Santa came early this year, as Creekside and all its subsidiaries came up the QEW to Toronto’s Royal York Hotel on Front Street. One restaurateur remarked to me, “Creekside’s come a long way; who woulda’ thought they’d be at the Royal York.” The subsidiaries were Wayne Gretzky and Mike Weir (men who have undoubtedly stayed at the Royal York at least once in their lifetimes) along with Creekside’s own label.

Mike Weir Winery News …

Mike had the newest stuff to offer, with a 2006 Pinot Gris, and 07 Sauvignon Blanc (being released simultaneously with the 06 thru Vintages), the award winning 05 Cabernet Shiraz and the Vintages June 2008 release, 2006 Pinot Noir. All excellent wines – although someone in the marketing department better re-think style … it was said by a Weir principle that they are going for an “old world style” – that same restaurateur looked over at me and asked, “Do you think Weir is old world in style?” I shook my head. “Neither do I,” he replied.

Wayne Gretzky Winery News …

The wines are 06 and I’ve tasted them before (06 Meritage / 06 Chardonnay / 05 Vidal Icewine), but what I didn’t know was the following:

- Wayne’s winery has now taken over the Willow Heights winery – the signage switchover is now complete.
- The plan is to have Wayne’s wines in the Willow Heights locale for approximately 5 years – then whether they move or not to another location is still a mystery; what will happen to the Willow Heights property in the event of a move is also still up in the air … besides, they have 5 years to figure it out.
- The inside of Willow Heights will be completely renovated to reflect the new Gretzky motif – Willow Heights wine will continue to be sold there, but no new wines will be made under that brand name. All sku’s of Willow Heights wines will be, or have been, removed from the LCBO and the name will then disappear once they are all sold out.
- A new mid-range of Gretzky’s wines will soon hit shelves; those wines will be priced in the $18-20 range.
- Finally, Wayne seems to have some interest in the Napa Valley – wines bearing Wayne’s name will be appearing in our market “maybe by the summer or end of the year.” Prices will be a little higher and packaging will be different to reflect origin – Silver 99 on the label, my guess is for the L.A. Kings, instead of the current orangey-red for the Oilers.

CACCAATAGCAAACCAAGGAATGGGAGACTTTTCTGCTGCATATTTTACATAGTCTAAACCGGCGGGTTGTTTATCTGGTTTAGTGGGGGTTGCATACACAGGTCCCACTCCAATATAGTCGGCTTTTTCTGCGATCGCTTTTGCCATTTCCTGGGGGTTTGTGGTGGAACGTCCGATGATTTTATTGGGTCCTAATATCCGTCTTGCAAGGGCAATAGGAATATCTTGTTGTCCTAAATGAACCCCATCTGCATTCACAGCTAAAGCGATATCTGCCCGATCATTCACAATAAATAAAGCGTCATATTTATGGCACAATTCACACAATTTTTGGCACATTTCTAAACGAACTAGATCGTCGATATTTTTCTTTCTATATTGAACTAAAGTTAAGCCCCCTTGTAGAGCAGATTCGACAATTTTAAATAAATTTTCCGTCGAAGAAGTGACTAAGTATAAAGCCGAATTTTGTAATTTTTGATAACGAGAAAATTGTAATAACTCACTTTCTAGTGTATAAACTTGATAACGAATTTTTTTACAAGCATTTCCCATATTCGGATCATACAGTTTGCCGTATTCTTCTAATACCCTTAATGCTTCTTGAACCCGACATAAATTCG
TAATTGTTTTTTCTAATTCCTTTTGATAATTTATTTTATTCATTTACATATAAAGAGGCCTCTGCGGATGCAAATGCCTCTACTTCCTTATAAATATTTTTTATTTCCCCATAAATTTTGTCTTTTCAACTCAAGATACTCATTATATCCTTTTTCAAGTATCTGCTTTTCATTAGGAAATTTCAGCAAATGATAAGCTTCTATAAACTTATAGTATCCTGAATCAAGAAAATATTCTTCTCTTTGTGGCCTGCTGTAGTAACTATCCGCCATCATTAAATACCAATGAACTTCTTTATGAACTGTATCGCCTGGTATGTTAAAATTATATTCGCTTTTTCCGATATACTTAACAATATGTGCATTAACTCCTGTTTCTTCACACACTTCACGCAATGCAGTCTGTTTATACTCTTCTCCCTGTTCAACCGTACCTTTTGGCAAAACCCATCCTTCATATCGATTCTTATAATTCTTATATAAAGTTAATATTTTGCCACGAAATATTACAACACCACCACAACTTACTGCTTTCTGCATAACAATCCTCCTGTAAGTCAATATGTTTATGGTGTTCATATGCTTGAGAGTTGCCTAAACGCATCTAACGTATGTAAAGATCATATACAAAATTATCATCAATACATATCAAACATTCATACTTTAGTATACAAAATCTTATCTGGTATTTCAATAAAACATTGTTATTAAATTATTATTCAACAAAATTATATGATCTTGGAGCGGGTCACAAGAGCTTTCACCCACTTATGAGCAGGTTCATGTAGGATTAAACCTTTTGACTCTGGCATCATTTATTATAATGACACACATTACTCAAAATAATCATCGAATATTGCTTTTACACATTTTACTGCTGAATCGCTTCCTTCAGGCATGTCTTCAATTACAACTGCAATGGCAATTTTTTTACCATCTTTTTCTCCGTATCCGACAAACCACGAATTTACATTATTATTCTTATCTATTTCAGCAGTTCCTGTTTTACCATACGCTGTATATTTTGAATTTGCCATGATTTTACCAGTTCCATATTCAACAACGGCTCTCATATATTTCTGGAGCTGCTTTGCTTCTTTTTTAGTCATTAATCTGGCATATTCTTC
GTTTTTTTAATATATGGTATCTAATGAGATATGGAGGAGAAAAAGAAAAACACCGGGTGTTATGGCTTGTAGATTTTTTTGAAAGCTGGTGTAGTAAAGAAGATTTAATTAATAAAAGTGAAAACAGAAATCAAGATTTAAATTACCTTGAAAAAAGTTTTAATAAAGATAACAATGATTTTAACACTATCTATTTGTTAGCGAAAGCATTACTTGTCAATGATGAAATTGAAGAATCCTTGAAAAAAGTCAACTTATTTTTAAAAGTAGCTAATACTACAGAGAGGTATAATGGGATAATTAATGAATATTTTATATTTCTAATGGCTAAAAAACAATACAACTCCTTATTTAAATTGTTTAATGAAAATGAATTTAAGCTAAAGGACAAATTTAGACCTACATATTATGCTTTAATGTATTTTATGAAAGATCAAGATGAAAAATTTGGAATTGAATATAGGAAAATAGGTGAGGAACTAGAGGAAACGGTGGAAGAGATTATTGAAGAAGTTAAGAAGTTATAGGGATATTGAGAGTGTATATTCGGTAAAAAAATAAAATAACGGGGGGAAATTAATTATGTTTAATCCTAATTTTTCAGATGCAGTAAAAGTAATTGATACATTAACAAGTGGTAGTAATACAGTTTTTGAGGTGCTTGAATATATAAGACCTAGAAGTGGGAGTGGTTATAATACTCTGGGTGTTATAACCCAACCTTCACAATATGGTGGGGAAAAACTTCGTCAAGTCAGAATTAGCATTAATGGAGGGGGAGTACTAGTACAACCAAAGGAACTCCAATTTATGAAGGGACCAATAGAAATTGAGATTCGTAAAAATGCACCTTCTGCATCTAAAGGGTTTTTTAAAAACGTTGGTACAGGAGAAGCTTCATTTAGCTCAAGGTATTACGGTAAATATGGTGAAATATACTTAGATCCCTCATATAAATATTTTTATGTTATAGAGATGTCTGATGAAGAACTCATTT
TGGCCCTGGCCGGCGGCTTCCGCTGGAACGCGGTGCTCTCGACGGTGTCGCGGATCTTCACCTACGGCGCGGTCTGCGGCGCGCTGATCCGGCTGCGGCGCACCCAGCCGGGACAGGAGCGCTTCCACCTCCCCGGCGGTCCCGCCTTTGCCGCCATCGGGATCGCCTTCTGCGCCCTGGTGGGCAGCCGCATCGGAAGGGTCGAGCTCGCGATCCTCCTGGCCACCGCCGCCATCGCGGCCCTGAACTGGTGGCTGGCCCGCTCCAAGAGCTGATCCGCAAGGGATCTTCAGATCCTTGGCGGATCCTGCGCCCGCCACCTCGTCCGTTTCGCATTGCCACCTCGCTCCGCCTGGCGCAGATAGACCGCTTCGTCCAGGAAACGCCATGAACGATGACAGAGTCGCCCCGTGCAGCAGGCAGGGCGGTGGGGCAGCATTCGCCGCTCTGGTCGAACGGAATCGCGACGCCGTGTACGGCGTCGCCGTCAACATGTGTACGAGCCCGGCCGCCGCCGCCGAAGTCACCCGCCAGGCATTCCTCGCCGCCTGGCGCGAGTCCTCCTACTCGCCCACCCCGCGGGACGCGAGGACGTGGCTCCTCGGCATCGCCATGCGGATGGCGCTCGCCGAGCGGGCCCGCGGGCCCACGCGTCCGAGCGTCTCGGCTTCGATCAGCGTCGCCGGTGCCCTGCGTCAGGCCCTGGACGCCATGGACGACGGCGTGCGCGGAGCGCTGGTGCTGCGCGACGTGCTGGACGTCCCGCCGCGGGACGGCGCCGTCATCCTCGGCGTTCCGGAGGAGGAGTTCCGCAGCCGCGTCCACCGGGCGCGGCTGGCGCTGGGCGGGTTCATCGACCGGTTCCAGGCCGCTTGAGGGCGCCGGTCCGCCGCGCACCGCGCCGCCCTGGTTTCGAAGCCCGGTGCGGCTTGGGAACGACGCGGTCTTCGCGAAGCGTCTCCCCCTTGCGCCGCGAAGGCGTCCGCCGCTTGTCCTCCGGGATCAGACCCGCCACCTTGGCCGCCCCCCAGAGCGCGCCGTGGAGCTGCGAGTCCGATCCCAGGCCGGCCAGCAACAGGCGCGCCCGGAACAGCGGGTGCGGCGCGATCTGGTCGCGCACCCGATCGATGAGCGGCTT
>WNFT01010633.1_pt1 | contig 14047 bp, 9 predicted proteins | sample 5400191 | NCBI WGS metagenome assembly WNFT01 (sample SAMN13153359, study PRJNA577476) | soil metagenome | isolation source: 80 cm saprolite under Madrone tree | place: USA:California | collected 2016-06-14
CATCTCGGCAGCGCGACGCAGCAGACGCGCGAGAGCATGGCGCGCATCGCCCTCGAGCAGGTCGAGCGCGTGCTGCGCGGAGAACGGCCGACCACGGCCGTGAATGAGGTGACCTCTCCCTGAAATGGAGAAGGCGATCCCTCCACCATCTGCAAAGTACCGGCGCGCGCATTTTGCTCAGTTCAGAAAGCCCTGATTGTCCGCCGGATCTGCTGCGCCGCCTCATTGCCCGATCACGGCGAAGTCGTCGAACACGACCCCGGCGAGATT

Creekside Winery …

Creekside itself didn’t really have anything “new” – they had some sneak peaks of wines to come, but nothing with finished labels or in bottle. A very attractive 2007 Pinot Noir Rosé (~$14.95) with a nose of strawberries and raspberries, a touch of tannins on the taste … cranberries and raspberries carry the flavours here with very little sweetness to speak of (0.3). It will appear in a Burgundian screw cap bottle and will most likely be available for the New Vintages Festival in June. May 1st should see the launch of their 2007 Pinot Grigio, which is good, crisp and fruity ($13.95). Set for release June/July 2008 is the 2007 Reserve Gewurztraminer (~$25.00 – only 50 cases made), great aromatics here: peach, floral and apricot scents are followed on the palate with floral-rosy nuances, under-ripe peach and apricot flavours – a touch of sweetness finishes this one off nicely. Most interesting of all is a Johannesburg Riesling clone based wine (due summer 2008 – only 60 cases made), which is smooth, spicy and experimental. Seems the boys (Power and MacDonald – winemaking team) decided to stick this one in some really old (4-5 years) neutral oak barrels – just to give it some structure in the mouth. The grapes were babied: hand-picked, whole bunch pressed and watched through every step of their evolutionary way. The result is a Riesling with character and good texture in the mouth … no word on price.